There is a sense of danger in Michael’s paintings, of the uncontrollable and the immanent confrontations that time brings to the surface. He plays with the viewing points of his audience, bringing disparate images into that most wonderful of wooden rectangles. He does not simply throw his subjects together in a ragtag manner hoping the work turns out positive, while it falls clumped in the ironic symbolism that drowns so many young artists. By carefully constructing his paintings Michael creates a living world, where it all seems just a little off kilter. His worlds live on the edge of chaos, as if time has stopped the whole thing from falling off the cliff, the moment paused before it comes to a thunderous finale. But it is no relief from tension, not a moment to sit back and breathe. Lost At Sea is just a red and white hovercraft adrift in the middle of a pistachio green sea. The ship looks like a child’s toy, perhaps his son Cy’s, but Michael is playing with it in a sinister way. Stealing it from the confines of the bathtub and depositing it in a nightmare world. The door to the vessel is open, but it is abandoned, sitting forlornly in the top third of the painting, stuck forever in this horrible doldrums. One wants to reach in and rescue the ship, but to discover its emptiness would be too terrifying. The action may be stopped, yet it pulses with the threat of violence, like the moment before a fistfight when everything slows down; that first moment where the body tenses and then lets loose with the knowledge of getting hit. The work is the first charge, the moment of the knowledge of assault.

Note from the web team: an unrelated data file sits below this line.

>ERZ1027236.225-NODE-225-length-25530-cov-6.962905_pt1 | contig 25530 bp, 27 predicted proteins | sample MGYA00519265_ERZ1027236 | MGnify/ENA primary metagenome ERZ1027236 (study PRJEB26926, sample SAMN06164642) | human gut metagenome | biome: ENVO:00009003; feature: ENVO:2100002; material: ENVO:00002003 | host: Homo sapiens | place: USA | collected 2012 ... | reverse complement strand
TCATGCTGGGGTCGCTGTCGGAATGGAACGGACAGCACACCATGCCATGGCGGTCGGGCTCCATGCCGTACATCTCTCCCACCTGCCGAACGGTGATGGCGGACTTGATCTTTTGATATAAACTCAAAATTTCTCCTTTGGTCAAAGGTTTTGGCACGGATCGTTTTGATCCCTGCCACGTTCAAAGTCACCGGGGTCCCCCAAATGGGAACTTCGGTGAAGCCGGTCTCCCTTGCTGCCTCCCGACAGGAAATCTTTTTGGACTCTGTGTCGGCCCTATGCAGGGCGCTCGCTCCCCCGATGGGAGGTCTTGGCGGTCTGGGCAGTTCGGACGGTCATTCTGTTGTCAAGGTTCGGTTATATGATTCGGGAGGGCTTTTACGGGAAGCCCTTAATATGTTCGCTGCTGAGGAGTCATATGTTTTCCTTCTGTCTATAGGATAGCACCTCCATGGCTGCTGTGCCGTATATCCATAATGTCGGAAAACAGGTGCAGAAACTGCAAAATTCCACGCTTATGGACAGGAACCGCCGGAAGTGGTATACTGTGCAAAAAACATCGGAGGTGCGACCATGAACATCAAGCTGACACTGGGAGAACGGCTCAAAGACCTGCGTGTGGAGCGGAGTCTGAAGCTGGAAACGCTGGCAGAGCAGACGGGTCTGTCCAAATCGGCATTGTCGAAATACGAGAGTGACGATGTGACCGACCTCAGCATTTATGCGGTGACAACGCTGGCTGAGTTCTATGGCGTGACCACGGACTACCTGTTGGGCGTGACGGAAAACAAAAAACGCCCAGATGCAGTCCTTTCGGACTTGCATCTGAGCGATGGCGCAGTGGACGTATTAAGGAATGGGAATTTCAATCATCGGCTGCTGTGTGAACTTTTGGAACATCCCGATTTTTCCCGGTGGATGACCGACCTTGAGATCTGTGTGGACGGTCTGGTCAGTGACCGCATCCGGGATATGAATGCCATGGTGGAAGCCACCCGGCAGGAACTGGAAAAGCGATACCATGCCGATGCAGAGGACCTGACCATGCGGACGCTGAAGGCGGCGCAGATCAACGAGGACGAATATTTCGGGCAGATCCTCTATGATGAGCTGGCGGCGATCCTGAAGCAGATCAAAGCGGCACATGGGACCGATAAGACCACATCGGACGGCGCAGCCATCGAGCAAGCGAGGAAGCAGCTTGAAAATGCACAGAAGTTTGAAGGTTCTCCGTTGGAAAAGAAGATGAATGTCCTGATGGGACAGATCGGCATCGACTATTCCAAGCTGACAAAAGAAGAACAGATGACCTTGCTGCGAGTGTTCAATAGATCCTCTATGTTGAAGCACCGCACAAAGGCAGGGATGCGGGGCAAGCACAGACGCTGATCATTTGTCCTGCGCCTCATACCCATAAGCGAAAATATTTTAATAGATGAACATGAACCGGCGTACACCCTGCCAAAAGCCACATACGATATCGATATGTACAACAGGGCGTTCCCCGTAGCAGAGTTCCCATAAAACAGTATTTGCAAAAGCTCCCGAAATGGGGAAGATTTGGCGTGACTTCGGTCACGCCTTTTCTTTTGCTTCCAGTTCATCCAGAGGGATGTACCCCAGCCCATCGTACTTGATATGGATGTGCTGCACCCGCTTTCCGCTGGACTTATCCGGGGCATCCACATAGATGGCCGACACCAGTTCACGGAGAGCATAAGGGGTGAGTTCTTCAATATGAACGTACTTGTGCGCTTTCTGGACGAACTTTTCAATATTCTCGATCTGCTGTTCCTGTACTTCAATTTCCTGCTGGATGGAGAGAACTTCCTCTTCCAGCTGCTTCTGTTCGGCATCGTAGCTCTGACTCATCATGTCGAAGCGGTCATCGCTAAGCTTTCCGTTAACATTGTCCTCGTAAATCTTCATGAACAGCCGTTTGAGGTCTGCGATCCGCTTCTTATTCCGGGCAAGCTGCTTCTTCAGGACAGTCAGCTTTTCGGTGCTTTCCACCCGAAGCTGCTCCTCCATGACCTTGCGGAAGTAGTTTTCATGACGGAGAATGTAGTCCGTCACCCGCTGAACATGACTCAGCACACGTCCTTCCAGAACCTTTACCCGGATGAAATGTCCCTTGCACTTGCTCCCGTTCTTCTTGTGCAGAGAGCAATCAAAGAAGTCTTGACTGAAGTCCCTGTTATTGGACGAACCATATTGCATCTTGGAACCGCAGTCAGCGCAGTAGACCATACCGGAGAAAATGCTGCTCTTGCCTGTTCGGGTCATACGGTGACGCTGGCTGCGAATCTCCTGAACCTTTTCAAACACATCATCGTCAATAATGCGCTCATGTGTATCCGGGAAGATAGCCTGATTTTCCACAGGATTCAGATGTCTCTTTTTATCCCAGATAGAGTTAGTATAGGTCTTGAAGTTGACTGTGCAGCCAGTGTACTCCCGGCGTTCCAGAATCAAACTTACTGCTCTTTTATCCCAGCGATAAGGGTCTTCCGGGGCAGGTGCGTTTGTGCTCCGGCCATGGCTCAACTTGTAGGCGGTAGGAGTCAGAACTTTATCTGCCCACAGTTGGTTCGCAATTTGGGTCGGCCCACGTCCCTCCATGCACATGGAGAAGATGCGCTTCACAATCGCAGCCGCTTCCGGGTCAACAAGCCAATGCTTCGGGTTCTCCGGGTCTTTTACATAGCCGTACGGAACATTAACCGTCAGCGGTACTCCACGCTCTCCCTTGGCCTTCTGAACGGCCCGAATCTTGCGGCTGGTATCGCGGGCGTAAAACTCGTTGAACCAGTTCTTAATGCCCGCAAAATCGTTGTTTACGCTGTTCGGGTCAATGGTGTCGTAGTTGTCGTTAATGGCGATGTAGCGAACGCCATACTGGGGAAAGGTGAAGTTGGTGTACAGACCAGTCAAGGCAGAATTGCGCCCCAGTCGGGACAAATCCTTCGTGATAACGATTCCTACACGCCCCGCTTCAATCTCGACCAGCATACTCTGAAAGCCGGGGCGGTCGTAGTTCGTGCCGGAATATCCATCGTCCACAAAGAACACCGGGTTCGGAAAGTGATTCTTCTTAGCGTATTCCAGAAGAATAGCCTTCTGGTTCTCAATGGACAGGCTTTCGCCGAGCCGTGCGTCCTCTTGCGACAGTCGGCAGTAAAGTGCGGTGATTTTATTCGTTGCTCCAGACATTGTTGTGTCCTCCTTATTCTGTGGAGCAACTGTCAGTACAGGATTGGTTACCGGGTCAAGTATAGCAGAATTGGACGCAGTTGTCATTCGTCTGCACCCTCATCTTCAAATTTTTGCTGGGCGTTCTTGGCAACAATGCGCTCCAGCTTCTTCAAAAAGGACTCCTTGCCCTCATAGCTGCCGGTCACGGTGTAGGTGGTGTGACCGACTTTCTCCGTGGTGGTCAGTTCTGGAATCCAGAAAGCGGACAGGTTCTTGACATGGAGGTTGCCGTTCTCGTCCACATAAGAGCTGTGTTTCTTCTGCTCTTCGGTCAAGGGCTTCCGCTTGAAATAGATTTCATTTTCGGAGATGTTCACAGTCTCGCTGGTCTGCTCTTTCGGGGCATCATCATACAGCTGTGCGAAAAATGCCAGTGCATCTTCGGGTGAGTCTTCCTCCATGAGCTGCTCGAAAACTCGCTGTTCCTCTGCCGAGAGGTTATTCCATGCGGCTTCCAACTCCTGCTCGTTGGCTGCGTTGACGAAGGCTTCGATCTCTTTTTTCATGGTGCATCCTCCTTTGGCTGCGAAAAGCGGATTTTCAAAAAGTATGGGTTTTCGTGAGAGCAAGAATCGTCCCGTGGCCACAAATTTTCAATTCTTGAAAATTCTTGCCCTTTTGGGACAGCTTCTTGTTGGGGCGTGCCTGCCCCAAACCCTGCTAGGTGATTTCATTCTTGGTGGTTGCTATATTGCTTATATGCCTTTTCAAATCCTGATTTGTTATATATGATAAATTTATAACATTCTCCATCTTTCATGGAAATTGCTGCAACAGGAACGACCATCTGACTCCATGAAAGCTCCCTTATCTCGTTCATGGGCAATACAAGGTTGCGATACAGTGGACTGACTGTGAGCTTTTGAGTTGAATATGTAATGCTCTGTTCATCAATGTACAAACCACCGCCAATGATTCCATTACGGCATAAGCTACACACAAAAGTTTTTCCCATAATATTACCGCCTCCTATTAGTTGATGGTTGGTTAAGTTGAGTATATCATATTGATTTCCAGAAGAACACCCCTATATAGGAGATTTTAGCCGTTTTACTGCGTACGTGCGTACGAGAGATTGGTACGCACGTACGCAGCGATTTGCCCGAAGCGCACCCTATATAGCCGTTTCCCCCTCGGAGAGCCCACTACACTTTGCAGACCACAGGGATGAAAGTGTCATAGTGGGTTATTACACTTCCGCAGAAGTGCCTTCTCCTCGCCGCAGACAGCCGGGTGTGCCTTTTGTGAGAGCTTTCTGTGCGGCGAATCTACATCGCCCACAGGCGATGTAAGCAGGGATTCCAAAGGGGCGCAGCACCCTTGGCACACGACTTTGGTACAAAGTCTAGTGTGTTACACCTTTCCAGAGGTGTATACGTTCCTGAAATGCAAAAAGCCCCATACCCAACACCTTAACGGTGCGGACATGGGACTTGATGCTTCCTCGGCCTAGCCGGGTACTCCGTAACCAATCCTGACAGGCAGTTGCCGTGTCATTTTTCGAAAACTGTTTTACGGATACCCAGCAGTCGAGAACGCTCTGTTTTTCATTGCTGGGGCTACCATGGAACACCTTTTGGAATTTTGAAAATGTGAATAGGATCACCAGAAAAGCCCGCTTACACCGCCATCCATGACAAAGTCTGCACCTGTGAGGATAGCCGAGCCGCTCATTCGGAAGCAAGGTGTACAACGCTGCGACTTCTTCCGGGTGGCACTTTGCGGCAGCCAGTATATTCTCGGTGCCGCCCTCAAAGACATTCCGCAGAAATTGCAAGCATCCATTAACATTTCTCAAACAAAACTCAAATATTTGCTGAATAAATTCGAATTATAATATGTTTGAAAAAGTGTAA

Michael paints worlds that could never exist, appropriating his favorite influences and juxtaposing them against the wilds of his imagination. What could be written off as simply ironic instead raises deeper questions about the nature of sight, of solitude and loneliness. He refuses to tread in the “wink wink nudge nudge” mentality of contemporary irony, but uses it as a tool for humor amidst his often startling, emotionally empty images. The weapons of elitism and snarky remove have no

place in Michael’s artistic vocabulary. He has no concrete subject, forcing the viewer to explore the symbolism of his paintings. Though he may owe a debt to cultural fathers he is alone in his vision. Michael gives hope to the interplay of irony and appropriation, lending them a weight and immediacy when one could have sworn they were dead.

-Clay Matlin, NYC 04/06

1 Moshe Barasch, Theories of Art: From Winckelmann to Baudelaire Vol. 2 (New York: Routledge, 2000) pg.110

2 Ibid, pg.112